Author Topic: Fitting a shirt for a large seat  (Read 718 times)


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Fitting a shirt for a large seat
« on: July 03, 2018, 05:04:58 AM »
Hey all,

Looking for advice on fitting a shirt on a man with an abnormally large hip and seat. Images of pattern pieces, book/article recommendations, drafting adjustment instructions, or just handy hints. Whatever you've got!

What I've Learned So Far

Lest it be thought that I'm coming here empty-handed and demanding you do all my work for me  ;) , here's what I understand about the problem so far:

1. My instinct is that pattern pieces would look similar to a corpulent shirt cut - the side seams would no longer be vertical, but slightly flared.

2. Hulme has taught me that excess girth has to be distributed correctly - big waists or big busts have the disproportion on the front of the body, and so I assume that for an abnormally large butt the disproportion would need to be placed on the back of the body.

3. When Hulme draws his armscye line, he demonstrates a clever trick. The armscye line is the width of the bust + wear ease. However, the scye is placed with reference to the breast measurement (above the boobs, under the armpit). Measuring from the centre-back, this means that however much excess width you have at your bust over the net width of your ribcage is correctly placed at the front of your body where your boobs are - and where your chest rises and falls when you breathe. Might a similar process be used with, say, your waist measurement, to correctly locate the excess girth at the back?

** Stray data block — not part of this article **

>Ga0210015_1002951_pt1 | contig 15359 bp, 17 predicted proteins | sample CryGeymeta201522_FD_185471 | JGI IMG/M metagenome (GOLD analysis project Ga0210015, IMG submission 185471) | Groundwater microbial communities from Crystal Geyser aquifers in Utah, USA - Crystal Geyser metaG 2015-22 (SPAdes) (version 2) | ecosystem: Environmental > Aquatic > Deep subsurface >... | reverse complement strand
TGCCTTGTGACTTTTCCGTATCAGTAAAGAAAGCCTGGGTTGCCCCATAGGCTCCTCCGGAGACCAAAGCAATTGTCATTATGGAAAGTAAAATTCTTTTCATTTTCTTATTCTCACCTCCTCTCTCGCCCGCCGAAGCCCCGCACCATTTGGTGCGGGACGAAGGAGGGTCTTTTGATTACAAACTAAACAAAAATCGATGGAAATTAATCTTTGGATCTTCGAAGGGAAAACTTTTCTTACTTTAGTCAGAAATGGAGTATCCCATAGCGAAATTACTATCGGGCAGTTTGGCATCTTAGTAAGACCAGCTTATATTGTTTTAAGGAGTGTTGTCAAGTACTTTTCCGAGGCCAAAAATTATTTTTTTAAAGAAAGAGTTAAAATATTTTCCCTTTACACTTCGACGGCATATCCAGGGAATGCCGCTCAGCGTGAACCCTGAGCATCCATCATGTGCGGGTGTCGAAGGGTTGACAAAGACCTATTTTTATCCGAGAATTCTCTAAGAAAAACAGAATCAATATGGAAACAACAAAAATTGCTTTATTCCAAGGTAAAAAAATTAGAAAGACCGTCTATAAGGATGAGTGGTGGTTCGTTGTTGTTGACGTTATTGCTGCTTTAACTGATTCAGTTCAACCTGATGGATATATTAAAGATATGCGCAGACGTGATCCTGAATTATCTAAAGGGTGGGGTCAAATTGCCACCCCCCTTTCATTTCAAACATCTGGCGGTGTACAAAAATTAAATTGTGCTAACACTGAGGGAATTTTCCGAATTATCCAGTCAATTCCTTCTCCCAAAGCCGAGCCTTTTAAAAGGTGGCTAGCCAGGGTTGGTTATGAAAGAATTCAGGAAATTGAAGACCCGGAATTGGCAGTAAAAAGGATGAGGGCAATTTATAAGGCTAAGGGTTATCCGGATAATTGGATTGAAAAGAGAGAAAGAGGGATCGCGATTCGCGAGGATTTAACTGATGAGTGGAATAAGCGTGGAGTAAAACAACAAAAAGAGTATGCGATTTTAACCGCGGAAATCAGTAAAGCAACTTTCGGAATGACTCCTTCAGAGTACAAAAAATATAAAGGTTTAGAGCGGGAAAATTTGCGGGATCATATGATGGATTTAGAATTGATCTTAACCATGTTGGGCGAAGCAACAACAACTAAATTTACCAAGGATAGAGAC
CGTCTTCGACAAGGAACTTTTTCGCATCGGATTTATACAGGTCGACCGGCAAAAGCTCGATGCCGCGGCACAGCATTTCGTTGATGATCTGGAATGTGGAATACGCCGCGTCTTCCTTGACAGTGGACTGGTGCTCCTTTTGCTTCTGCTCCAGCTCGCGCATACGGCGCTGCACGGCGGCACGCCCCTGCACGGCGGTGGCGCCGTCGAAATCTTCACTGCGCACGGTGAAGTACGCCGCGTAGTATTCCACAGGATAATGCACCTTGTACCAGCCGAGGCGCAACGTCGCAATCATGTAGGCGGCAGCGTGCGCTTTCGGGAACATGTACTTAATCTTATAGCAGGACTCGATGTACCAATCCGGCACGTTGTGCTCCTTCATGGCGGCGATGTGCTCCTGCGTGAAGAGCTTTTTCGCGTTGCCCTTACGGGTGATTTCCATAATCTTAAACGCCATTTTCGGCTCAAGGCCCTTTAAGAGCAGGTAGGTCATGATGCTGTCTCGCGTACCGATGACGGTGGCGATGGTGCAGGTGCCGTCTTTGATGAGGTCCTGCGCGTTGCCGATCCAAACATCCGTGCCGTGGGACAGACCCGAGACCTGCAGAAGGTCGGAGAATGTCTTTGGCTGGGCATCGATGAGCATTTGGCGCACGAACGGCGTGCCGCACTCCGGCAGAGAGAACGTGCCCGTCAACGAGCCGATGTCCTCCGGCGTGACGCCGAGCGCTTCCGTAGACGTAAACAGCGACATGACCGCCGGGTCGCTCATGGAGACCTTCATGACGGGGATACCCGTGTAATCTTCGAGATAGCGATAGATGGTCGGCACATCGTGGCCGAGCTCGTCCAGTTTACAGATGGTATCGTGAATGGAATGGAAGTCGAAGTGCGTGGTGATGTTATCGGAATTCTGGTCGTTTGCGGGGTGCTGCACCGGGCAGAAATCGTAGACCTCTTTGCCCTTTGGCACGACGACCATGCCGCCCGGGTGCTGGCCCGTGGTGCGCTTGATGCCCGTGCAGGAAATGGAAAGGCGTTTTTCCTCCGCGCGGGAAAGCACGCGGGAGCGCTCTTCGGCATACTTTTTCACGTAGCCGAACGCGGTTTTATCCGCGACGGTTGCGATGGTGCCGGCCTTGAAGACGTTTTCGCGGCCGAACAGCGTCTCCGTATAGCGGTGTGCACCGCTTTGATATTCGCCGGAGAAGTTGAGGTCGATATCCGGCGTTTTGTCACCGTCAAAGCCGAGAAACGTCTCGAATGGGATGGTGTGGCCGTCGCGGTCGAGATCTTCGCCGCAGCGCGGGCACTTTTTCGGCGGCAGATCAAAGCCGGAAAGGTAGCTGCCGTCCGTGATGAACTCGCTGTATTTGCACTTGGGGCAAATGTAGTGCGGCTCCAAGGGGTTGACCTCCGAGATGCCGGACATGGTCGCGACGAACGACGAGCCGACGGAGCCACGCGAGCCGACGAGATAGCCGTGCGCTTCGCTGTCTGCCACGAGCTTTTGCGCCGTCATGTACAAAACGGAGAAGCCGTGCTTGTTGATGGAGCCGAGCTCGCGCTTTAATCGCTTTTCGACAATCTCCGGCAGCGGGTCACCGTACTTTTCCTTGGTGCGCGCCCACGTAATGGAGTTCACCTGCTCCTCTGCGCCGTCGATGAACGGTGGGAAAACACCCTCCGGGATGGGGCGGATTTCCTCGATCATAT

4. Some of the excess width needs to be at the sides, however, because of the larger pelvis

5. Womenswear usually avoids this problem altogether by having shirts that flare over the hips and stop. After the trouble I've gone to, I appreciate why! I'm trying to design a shirt which is the correct length for menswear. It's possible that borrowing techniques from pencil skirts or sheath dresses will help, but nothing I've found really talks about shape and position the way - say - Wilson talks about the shape and position of upper-body abnormalities. There are lots of different butt shapes and angles. I want excess fabric to be tidily folded away and not drawing attention to itself - but I don't understand posterior shaping and fitting anywhere near well enough.

6. I've looked at pencil skirt drafts and can't understand how to apply them correctly to this problem. The seams aren't in the same place, and they're also designed for very normative bums. They seem better suited to literally making a pencil skirt, rather than defining the complex shape of the hip-seat. Most only use your waist and hip measurements!